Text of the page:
By Tyler J. Fortner and David G. Barker
Last Friday, in In re Brunetti, the Federal Circuit held that the ban on “scandalous and immoral” trademarks under 15 U.S.C. § 1052(a) is unconstitutional. The decision follows the June 19, 2017, Supreme Court decision, Matal v. Tam (discussed here), which held that the clause prohibiting marks that “disparage” in the same statute is unconstitutional.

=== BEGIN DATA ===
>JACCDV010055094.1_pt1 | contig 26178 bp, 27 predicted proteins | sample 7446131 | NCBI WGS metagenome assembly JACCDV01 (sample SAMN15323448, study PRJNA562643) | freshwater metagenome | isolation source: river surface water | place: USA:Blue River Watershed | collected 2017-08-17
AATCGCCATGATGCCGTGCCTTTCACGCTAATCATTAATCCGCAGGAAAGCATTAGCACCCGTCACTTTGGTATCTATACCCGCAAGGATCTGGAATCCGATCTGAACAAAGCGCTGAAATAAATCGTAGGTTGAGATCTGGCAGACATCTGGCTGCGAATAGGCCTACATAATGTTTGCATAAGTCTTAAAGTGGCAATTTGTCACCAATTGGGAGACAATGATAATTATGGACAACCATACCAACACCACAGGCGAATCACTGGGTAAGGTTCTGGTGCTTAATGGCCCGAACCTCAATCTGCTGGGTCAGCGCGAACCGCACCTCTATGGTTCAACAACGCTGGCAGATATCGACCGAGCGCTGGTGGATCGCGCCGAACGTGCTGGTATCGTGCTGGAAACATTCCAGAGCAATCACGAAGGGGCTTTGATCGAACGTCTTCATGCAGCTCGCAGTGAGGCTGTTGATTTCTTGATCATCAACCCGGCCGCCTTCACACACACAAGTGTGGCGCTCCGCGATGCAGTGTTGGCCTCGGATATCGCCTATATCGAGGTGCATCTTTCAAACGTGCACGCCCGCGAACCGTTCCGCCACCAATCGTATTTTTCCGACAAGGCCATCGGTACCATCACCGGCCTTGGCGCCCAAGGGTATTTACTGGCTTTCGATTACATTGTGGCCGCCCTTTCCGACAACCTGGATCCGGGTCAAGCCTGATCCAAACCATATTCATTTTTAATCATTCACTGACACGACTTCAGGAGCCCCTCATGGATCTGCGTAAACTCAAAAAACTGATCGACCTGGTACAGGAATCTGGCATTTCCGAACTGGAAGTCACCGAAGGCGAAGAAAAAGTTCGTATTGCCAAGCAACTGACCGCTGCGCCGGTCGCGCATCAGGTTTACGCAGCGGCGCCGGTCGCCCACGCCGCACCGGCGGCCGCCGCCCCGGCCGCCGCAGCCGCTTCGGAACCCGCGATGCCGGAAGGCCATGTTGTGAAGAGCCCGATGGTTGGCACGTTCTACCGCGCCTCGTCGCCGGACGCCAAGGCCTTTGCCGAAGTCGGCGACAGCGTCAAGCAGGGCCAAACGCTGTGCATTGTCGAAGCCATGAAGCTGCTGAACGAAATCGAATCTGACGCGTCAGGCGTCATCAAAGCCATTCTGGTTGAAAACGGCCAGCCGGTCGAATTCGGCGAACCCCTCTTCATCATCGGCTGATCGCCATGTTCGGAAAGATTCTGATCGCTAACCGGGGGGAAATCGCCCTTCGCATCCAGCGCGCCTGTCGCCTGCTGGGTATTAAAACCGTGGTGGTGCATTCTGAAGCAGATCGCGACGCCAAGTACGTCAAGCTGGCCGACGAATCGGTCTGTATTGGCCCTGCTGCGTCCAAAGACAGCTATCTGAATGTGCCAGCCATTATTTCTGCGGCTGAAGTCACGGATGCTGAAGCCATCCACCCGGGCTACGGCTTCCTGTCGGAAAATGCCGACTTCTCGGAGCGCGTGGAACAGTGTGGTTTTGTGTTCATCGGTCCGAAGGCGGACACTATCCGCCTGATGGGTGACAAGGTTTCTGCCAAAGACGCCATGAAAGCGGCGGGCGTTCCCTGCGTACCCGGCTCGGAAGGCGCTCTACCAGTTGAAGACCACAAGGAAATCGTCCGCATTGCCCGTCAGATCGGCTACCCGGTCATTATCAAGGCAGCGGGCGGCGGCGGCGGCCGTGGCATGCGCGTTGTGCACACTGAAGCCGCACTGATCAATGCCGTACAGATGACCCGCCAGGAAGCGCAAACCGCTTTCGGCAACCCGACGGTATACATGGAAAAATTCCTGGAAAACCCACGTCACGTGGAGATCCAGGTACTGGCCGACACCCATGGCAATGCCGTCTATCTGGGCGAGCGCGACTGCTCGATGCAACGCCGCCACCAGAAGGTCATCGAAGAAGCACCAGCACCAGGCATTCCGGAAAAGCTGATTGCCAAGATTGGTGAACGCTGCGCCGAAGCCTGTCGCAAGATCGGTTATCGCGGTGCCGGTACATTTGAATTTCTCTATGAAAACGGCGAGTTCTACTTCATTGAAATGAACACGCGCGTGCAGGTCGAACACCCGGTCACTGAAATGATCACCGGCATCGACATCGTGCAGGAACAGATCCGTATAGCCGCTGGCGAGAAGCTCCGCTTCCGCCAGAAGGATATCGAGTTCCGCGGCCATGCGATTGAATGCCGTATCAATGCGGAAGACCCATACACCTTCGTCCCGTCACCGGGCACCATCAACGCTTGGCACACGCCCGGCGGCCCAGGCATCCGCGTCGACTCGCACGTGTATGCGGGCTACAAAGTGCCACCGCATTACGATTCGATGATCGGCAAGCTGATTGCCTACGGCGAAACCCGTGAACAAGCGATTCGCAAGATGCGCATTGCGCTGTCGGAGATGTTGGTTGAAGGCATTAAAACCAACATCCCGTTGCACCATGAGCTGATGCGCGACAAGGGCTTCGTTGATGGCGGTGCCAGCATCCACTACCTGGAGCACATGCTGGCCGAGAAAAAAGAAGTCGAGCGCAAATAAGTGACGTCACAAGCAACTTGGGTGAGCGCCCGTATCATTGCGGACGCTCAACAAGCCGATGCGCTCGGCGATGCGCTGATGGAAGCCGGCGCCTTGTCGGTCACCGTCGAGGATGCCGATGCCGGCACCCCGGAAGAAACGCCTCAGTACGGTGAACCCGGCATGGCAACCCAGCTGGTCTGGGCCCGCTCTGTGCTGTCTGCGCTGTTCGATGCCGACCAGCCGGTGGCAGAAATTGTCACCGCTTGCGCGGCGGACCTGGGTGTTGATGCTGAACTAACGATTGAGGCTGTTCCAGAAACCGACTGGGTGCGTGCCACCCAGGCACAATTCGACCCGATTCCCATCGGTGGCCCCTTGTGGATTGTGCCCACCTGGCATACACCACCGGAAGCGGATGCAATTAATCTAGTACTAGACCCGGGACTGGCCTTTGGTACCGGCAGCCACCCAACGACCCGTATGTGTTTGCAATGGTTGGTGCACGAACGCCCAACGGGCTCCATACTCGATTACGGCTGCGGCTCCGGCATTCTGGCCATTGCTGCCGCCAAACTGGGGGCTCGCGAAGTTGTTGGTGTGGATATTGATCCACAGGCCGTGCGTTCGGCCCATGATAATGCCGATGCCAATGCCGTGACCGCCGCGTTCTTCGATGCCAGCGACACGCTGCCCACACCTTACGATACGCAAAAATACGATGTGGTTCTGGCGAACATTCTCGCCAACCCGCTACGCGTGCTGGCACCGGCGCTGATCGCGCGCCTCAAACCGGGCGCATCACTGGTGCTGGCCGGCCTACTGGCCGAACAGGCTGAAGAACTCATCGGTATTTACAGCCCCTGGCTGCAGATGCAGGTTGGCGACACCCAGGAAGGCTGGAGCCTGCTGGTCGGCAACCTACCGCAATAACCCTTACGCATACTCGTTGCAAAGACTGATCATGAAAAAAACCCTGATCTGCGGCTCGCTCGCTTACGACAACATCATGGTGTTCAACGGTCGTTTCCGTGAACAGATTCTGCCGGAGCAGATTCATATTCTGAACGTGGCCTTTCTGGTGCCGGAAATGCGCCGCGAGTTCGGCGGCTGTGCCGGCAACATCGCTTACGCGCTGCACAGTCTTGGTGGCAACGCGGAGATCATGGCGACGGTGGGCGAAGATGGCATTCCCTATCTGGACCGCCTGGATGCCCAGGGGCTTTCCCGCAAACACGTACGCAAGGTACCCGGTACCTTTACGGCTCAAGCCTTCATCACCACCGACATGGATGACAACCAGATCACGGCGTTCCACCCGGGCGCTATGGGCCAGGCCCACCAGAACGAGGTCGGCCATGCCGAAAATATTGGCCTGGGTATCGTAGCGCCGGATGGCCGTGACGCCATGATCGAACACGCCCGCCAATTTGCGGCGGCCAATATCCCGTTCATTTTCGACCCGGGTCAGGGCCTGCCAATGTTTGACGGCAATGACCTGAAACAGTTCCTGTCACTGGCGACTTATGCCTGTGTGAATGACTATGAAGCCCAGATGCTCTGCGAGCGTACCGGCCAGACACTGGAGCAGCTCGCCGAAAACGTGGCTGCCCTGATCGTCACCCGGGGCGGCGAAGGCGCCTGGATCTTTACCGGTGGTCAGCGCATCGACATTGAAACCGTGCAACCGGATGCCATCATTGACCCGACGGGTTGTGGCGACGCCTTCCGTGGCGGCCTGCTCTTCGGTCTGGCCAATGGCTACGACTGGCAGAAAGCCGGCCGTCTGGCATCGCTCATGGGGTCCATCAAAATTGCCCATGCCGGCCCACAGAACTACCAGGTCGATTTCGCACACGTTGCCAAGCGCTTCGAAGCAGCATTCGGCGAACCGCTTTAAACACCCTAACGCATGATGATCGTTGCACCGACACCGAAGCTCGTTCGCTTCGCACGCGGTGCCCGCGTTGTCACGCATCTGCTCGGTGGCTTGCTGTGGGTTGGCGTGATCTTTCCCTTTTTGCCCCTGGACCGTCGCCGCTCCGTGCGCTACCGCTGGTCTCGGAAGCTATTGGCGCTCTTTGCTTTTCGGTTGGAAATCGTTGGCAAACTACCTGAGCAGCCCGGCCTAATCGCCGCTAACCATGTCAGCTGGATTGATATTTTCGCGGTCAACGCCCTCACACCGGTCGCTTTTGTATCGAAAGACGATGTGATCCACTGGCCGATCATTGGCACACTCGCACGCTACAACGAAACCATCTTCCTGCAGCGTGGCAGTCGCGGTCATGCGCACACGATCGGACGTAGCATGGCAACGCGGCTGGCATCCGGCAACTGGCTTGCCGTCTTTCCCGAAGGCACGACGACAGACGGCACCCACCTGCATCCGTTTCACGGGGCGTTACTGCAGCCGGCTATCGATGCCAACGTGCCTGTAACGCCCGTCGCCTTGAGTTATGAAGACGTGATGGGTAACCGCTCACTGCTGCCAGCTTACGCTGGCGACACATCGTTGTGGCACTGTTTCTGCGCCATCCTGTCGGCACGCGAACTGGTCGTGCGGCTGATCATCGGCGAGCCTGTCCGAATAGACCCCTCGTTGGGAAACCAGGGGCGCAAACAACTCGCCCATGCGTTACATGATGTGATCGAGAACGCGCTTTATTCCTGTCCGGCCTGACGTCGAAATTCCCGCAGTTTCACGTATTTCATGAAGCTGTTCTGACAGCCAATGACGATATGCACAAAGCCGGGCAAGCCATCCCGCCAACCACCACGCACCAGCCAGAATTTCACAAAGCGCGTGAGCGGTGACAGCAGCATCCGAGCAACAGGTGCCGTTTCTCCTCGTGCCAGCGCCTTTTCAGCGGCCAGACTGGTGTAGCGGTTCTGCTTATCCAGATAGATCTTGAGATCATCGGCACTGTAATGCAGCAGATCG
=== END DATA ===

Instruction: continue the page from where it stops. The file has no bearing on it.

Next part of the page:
In Tam, the Court held that the PTO’s refusal to register the Asian-American band name, “THE SLANTS,” violated the First Amendment. Relying on Tam, the Federal Circuit reversed the PTO’s refusal to register “Fuct” as a trademark. Judge Moore acknowledged that “[t]he trademark at issue is vulgar.” But she continued, “[t]he First Amendment . . . protects private expression, even private expression which is offensive to a substantial composite of the general public.” In Tam, the Supreme Court classified the clause prohibiting marks that “disparage” as a “viewpoint restriction,” subject to strict scrutiny, but the Federal Circuit classified the “scandalous and immoral” clause as a “content-based restriction,” subject to lower intermediate scrutiny.